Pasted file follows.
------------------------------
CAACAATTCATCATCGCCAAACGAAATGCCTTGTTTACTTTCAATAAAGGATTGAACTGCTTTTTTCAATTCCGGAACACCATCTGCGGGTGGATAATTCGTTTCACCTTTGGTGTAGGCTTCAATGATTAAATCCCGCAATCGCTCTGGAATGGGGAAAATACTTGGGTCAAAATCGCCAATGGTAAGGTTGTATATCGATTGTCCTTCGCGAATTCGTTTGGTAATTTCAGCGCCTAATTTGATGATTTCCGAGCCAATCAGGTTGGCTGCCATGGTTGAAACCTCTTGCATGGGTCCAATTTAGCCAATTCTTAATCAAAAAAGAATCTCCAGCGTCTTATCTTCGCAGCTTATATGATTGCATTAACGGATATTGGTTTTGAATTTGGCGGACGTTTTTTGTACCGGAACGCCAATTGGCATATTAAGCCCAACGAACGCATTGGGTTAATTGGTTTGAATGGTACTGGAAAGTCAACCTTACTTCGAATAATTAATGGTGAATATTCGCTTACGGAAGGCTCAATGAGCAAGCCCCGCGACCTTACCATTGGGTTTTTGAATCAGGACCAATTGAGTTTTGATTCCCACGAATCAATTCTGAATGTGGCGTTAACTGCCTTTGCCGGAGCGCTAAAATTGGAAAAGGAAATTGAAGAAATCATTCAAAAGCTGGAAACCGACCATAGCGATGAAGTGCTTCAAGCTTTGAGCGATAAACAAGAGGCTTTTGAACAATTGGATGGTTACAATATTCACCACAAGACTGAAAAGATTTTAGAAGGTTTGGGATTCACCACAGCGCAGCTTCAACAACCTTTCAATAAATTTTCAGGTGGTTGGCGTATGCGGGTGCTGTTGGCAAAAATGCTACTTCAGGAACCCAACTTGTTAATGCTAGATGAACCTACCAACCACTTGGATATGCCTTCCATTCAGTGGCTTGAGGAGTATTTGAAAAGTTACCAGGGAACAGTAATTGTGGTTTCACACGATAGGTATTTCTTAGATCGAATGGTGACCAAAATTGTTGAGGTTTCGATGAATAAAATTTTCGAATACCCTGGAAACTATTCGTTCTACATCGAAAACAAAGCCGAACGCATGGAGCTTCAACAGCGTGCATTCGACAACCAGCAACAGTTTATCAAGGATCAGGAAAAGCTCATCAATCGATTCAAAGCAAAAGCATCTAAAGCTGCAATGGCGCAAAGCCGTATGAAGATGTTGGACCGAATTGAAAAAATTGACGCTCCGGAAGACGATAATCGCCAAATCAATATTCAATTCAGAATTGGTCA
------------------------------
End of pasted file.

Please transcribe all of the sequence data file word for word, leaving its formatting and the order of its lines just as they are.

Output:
CAACAATTCATCATCGCCAAACGAAATGCCTTGTTTACTTTCAATAAAGGATTGAACTGCTTTTTTCAATTCCGGAACACCATCTGCGGGTGGATAATTCGTTTCACCTTTGGTGTAGGCTTCAATGATTAAATCCCGCAATCGCTCTGGAATGGGGAAAATACTTGGGTCAAAATCGCCAATGGTAAGGTTGTATATCGATTGTCCTTCGCGAATTCGTTTGGTAATTTCAGCGCCTAATTTGATGATTTCCGAGCCAATCAGGTTGGCTGCCATGGTTGAAACCTCTTGCATGGGTCCAATTTAGCCAATTCTTAATCAAAAAAGAATCTCCAGCGTCTTATCTTCGCAGCTTATATGATTGCATTAACGGATATTGGTTTTGAATTTGGCGGACGTTTTTTGTACCGGAACGCCAATTGGCATATTAAGCCCAACGAACGCATTGGGTTAATTGGTTTGAATGGTACTGGAAAGTCAACCTTACTTCGAATAATTAATGGTGAATATTCGCTTACGGAAGGCTCAATGAGCAAGCCCCGCGACCTTACCATTGGGTTTTTGAATCAGGACCAATTGAGTTTTGATTCCCACGAATCAATTCTGAATGTGGCGTTAACTGCCTTTGCCGGAGCGCTAAAATTGGAAAAGGAAATTGAAGAAATCATTCAAAAGCTGGAAACCGACCATAGCGATGAAGTGCTTCAAGCTTTGAGCGATAAACAAGAGGCTTTTGAACAATTGGATGGTTACAATATTCACCACAAGACTGAAAAGATTTTAGAAGGTTTGGGATTCACCACAGCGCAGCTTCAACAACCTTTCAATAAATTTTCAGGTGGTTGGCGTATGCGGGTGCTGTTGGCAAAAATGCTACTTCAGGAACCCAACTTGTTAATGCTAGATGAACCTACCAACCACTTGGATATGCCTTCCATTCAGTGGCTTGAGGAGTATTTGAAAAGTTACCAGGGAACAGTAATTGTGGTTTCACACGATAGGTATTTCTTAGATCGAATGGTGACCAAAATTGTTGAGGTTTCGATGAATAAAATTTTCGAATACCCTGGAAACTATTCGTTCTACATCGAAAACAAAGCCGAACGCATGGAGCTTCAACAGCGTGCATTCGACAACCAGCAACAGTTTATCAAGGATCAGGAAAAGCTCATCAATCGATTCAAAGCAAAAGCATCTAAAGCTGCAATGGCGCAAAGCCGTATGAAGATGTTGGACCGAATTGAAAAAATTGACGCTCCGGAAGACGATAATCGCCAAATCAATATTCAATTCAGAATTGGTCA